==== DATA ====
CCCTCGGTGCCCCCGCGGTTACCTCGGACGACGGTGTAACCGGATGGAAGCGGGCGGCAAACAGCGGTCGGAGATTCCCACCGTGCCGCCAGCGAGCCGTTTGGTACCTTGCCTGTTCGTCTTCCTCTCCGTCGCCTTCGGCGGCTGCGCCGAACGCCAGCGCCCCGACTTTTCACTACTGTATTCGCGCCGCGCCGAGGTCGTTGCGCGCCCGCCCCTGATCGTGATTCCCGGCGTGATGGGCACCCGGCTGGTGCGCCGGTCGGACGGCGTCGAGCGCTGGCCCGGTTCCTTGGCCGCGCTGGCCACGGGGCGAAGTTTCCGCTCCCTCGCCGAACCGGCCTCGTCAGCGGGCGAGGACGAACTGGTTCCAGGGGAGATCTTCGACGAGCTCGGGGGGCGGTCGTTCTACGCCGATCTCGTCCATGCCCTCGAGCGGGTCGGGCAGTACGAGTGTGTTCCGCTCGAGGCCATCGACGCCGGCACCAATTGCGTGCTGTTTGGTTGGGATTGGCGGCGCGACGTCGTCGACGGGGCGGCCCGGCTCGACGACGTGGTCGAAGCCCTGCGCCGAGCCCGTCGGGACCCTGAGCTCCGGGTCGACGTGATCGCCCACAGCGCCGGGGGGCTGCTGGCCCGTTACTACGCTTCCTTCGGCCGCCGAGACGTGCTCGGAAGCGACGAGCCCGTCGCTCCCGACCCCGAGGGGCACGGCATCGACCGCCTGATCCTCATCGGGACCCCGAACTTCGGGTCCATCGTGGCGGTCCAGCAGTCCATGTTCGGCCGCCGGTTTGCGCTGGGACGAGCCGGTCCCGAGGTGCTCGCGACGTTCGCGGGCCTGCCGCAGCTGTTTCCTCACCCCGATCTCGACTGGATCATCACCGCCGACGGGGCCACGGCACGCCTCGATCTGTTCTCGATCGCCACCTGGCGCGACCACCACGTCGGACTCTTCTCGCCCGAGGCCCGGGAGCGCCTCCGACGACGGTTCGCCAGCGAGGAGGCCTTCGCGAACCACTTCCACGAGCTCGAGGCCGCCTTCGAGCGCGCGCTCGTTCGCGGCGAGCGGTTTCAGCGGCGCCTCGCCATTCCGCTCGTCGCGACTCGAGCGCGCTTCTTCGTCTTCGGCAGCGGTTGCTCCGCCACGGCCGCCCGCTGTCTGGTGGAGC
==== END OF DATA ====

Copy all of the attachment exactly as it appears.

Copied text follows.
CCCTCGGTGCCCCCGCGGTTACCTCGGACGACGGTGTAACCGGATGGAAGCGGGCGGCAAACAGCGGTCGGAGATTCCCACCGTGCCGCCAGCGAGCCGTTTGGTACCTTGCCTGTTCGTCTTCCTCTCCGTCGCCTTCGGCGGCTGCGCCGAACGCCAGCGCCCCGACTTTTCACTACTGTATTCGCGCCGCGCCGAGGTCGTTGCGCGCCCGCCCCTGATCGTGATTCCCGGCGTGATGGGCACCCGGCTGGTGCGCCGGTCGGACGGCGTCGAGCGCTGGCCCGGTTCCTTGGCCGCGCTGGCCACGGGGCGAAGTTTCCGCTCCCTCGCCGAACCGGCCTCGTCAGCGGGCGAGGACGAACTGGTTCCAGGGGAGATCTTCGACGAGCTCGGGGGGCGGTCGTTCTACGCCGATCTCGTCCATGCCCTCGAGCGGGTCGGGCAGTACGAGTGTGTTCCGCTCGAGGCCATCGACGCCGGCACCAATTGCGTGCTGTTTGGTTGGGATTGGCGGCGCGACGTCGTCGACGGGGCGGCCCGGCTCGACGACGTGGTCGAAGCCCTGCGCCGAGCCCGTCGGGACCCTGAGCTCCGGGTCGACGTGATCGCCCACAGCGCCGGGGGGCTGCTGGCCCGTTACTACGCTTCCTTCGGCCGCCGAGACGTGCTCGGAAGCGACGAGCCCGTCGCTCCCGACCCCGAGGGGCACGGCATCGACCGCCTGATCCTCATCGGGACCCCGAACTTCGGGTCCATCGTGGCGGTCCAGCAGTCCATGTTCGGCCGCCGGTTTGCGCTGGGACGAGCCGGTCCCGAGGTGCTCGCGACGTTCGCGGGCCTGCCGCAGCTGTTTCCTCACCCCGATCTCGACTGGATCATCACCGCCGACGGGGCCACGGCACGCCTCGATCTGTTCTCGATCGCCACCTGGCGCGACCACCACGTCGGACTCTTCTCGCCCGAGGCCCGGGAGCGCCTCCGACGACGGTTCGCCAGCGAGGAGGCCTTCGCGAACCACTTCCACGAGCTCGAGGCCGCCTTCGAGCGCGCGCTCGTTCGCGGCGAGCGGTTTCAGCGGCGCCTCGCCATTCCGCTCGTCGCGACTCGAGCGCGCTTCTTCGTCTTCGGCAGCGGTTGCTCCGCCACGGCCGCCCGCTGTCTGGTGGAGC